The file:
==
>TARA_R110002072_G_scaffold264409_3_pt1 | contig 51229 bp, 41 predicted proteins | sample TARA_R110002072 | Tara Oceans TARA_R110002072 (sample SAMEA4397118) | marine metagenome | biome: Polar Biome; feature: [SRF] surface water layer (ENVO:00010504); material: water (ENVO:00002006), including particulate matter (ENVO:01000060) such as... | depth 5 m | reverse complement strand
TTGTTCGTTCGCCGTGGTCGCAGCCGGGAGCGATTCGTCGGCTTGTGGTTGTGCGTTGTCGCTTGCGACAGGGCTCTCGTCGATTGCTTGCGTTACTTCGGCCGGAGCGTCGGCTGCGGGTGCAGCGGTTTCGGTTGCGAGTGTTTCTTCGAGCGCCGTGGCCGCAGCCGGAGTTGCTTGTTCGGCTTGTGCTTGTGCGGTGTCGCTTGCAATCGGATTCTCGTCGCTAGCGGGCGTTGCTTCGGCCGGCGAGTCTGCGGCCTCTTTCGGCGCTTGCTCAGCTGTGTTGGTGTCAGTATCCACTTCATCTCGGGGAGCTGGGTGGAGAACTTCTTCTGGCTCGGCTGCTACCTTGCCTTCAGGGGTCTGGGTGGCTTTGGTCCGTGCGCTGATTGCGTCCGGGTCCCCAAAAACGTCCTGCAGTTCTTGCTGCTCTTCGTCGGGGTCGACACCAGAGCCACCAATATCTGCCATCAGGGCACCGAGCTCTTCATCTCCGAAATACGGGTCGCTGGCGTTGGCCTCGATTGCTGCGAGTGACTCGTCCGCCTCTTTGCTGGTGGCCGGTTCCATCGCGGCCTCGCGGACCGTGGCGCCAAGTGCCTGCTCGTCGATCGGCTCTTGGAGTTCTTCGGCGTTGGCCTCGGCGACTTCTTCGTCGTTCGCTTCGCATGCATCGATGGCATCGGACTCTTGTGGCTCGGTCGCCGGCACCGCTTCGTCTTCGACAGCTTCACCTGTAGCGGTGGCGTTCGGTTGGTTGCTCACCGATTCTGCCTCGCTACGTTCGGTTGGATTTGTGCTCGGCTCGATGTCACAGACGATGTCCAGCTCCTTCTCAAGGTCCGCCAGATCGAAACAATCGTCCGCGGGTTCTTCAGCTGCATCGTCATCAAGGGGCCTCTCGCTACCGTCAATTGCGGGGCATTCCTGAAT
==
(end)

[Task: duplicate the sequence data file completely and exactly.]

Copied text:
>TARA_R110002072_G_scaffold264409_3_pt1 | contig 51229 bp, 41 predicted proteins | sample TARA_R110002072 | Tara Oceans TARA_R110002072 (sample SAMEA4397118) | marine metagenome | biome: Polar Biome; feature: [SRF] surface water layer (ENVO:00010504); material: water (ENVO:00002006), including particulate matter (ENVO:01000060) such as... | depth 5 m | reverse complement strand
TTGTTCGTTCGCCGTGGTCGCAGCCGGGAGCGATTCGTCGGCTTGTGGTTGTGCGTTGTCGCTTGCGACAGGGCTCTCGTCGATTGCTTGCGTTACTTCGGCCGGAGCGTCGGCTGCGGGTGCAGCGGTTTCGGTTGCGAGTGTTTCTTCGAGCGCCGTGGCCGCAGCCGGAGTTGCTTGTTCGGCTTGTGCTTGTGCGGTGTCGCTTGCAATCGGATTCTCGTCGCTAGCGGGCGTTGCTTCGGCCGGCGAGTCTGCGGCCTCTTTCGGCGCTTGCTCAGCTGTGTTGGTGTCAGTATCCACTTCATCTCGGGGAGCTGGGTGGAGAACTTCTTCTGGCTCGGCTGCTACCTTGCCTTCAGGGGTCTGGGTGGCTTTGGTCCGTGCGCTGATTGCGTCCGGGTCCCCAAAAACGTCCTGCAGTTCTTGCTGCTCTTCGTCGGGGTCGACACCAGAGCCACCAATATCTGCCATCAGGGCACCGAGCTCTTCATCTCCGAAATACGGGTCGCTGGCGTTGGCCTCGATTGCTGCGAGTGACTCGTCCGCCTCTTTGCTGGTGGCCGGTTCCATCGCGGCCTCGCGGACCGTGGCGCCAAGTGCCTGCTCGTCGATCGGCTCTTGGAGTTCTTCGGCGTTGGCCTCGGCGACTTCTTCGTCGTTCGCTTCGCATGCATCGATGGCATCGGACTCTTGTGGCTCGGTCGCCGGCACCGCTTCGTCTTCGACAGCTTCACCTGTAGCGGTGGCGTTCGGTTGGTTGCTCACCGATTCTGCCTCGCTACGTTCGGTTGGATTTGTGCTCGGCTCGATGTCACAGACGATGTCCAGCTCCTTCTCAAGGTCCGCCAGATCGAAACAATCGTCCGCGGGTTCTTCAGCTGCATCGTCATCAAGGGGCCTCTCGCTACCGTCAATTGCGGGGCATTCCTGAAT